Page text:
March 4, 2024

New Fury Media

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Album Review: PVRIS – “All We Know of Heaven, All We Need of Hell”

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The three piece alternative-rock band PVRIS recently released their sophomore album All We Know of Heaven, All We Need of Hell via Rise Records on August 25th. The album features singles “Heaven” which was released late April, “What’s Wrong” which was released mid-June, “Half” which was released mid-July, “Winter” which was released early August, and “Anyone Else” which was released a few days prior to the album. I feel like this is one of the most anticipated albums of the year, since we haven’t heard anything from PVRIS since 2014.

“Heaven” is the first song on the album, which leaves fans having much anticipation for the rest of the album. The song is a piano and drum based song instrumentally, vocally compelling the message about being at a loss with the heart. “You took my heaven away” I believe is the message Lynn was trying to tell in the song, due to her breakup years ago.
“Half” is next, which the band teased fans with by playing it live before the track was officially released. This song carries interchanging guitar riffs and a solid medium drum tempo throughout the whole song. Composing the song, I believe the song holds the message, “Half” relating to the phrase “torn between my head and my heart.”
“Anyone Else” which was released on August 22, was the last single released before the album drop. It’s an up-beat tempo, pop style song with a sing-along chorus feel. Mixing the pounding drums and smooth guitar riffs for the instrumental style. The line, “I could touch a hundred thousand souls, but none of them would ever feel like home.” makes fans feel very nostalgic as the song talks about not needing another person. The song finishes with a beautiful instrumental outro, that could almost be heard at the beginning or end of a Netflix series.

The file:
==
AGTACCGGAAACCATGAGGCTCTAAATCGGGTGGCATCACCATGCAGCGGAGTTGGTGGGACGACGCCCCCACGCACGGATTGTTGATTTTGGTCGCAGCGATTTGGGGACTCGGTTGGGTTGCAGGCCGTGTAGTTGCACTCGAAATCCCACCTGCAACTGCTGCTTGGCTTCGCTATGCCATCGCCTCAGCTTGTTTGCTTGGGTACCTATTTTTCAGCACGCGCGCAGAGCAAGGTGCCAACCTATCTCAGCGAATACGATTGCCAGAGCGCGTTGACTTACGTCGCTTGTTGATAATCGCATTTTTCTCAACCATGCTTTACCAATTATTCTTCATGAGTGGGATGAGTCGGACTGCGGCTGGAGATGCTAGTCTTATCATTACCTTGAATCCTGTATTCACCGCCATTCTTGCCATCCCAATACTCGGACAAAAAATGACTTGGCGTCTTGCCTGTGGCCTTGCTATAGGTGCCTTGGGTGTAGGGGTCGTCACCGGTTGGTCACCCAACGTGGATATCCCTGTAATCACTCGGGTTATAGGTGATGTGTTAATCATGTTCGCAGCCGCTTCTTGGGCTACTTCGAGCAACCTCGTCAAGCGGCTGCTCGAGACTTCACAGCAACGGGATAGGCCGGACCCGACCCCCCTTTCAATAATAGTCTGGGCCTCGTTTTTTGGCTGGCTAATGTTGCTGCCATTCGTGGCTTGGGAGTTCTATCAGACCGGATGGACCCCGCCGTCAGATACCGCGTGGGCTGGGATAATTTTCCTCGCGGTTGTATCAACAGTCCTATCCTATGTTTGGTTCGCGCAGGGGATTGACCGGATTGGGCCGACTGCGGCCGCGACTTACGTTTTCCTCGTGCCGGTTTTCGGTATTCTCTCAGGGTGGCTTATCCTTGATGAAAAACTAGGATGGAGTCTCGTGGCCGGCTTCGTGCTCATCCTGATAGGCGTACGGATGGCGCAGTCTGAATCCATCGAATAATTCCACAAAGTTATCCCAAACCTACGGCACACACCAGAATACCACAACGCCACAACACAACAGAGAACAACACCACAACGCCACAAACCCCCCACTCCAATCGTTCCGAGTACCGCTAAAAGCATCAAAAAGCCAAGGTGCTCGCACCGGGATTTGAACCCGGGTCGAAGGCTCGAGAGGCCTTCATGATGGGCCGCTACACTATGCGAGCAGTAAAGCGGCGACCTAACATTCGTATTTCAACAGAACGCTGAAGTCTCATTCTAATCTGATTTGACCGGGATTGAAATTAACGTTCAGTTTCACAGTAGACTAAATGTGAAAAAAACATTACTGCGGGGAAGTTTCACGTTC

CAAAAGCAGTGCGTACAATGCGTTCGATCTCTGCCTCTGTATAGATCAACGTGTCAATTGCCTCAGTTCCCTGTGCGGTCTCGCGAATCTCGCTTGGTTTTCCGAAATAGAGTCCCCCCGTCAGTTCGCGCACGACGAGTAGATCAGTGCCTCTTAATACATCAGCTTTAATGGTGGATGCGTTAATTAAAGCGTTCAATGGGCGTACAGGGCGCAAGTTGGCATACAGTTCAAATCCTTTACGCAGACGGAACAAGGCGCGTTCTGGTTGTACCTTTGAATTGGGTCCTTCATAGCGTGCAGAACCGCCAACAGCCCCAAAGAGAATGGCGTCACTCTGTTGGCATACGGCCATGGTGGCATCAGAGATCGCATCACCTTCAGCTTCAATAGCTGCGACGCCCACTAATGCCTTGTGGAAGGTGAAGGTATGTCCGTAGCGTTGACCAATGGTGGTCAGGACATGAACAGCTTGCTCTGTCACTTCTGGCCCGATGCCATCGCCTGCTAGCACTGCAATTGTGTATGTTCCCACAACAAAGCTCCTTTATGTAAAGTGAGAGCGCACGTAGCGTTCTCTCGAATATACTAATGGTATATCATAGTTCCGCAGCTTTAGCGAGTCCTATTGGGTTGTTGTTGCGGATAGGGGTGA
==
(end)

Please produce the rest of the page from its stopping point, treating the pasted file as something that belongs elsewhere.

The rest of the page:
“What’s Wrong” follows, which was originally released as a radio play on BBC1, then the band released a music video to capture the elements of the song as a whole. Instrumentally, the song features a light to medium drum pattern, and vocally Lynn presents the same vocal scheme as “Half,” screaming some lyrics but mostly singing in different keys depending on the part of the song. This song I feel, reaches out to those who feel off in the world. With the lyrics, “I don’t know what’s so wrong, but I’m so far gone. Don’t need you to tell me I’m so cynical.” When people shut off from the world, this is usually how I imagine they’d feel.
“Walk Alone” takes a different turn, mixing synth-pop with R&B style instrumentally and vocally. The vocals remind me of their song “Eyelids”, while the drums in the chorus remind me of “St. Patrick” but at a faster pace.
“Same Soul” has the acoustic vibe that their older song “Eyelids” did, with the switching vocals between screaming and singing lyrics like “Half” did. I would love to see a stripped down version of this song.
“Winter” which was released in early-August at a random time, is in a few simple words — a jam. I imagine people can dance around to this in any setting, or at a show possibly clapping along or tapping along to this retro-styled tune. The vocals and instrumentals work together in this song to keep you on your toes.
 “No Mercy” is probably my favorite off of the album, reminding me of “Let Them In,” not only vocally but instrumentally as well. With the pounding drums, screaming backing vocals and Gunn’s vocals. The song discusses parallels of a “karma” deal, with the lyrics “Show me no mercy, and let it rain. There’s blood in the water, but it tastes so sweet.” I am very interested to hear this live on their upcoming tour.
“Separate” holds a very emotional connection to most fans who listen. Talking about a struggle between the head and the heart, anyone can relate. Also instrumentally, holds a light ghost-like synth with a light drum pattern.
“Nola 1” in honor of New Orleans, according to Gunn on Twitter, is the last song on the album. It’s a techno-upbeat song. The song talks about changing from one’s past self, into a new person.
Overall, All We Know of Heaven, All We Need of Hell is a beautifully composed album full of nostalgia and the message of not needing someone to be a better you.Not only is it a new era from White Noise, but it also shows how you can turn heartbreak into art and still be the band fans came to know you as. It’s obviously one of my top five albums of the year, and will for sure make big numbers on the charts. Well done to PVRIS, and I can’t wait to see how they bring this album to life in months to come.
New Fury Media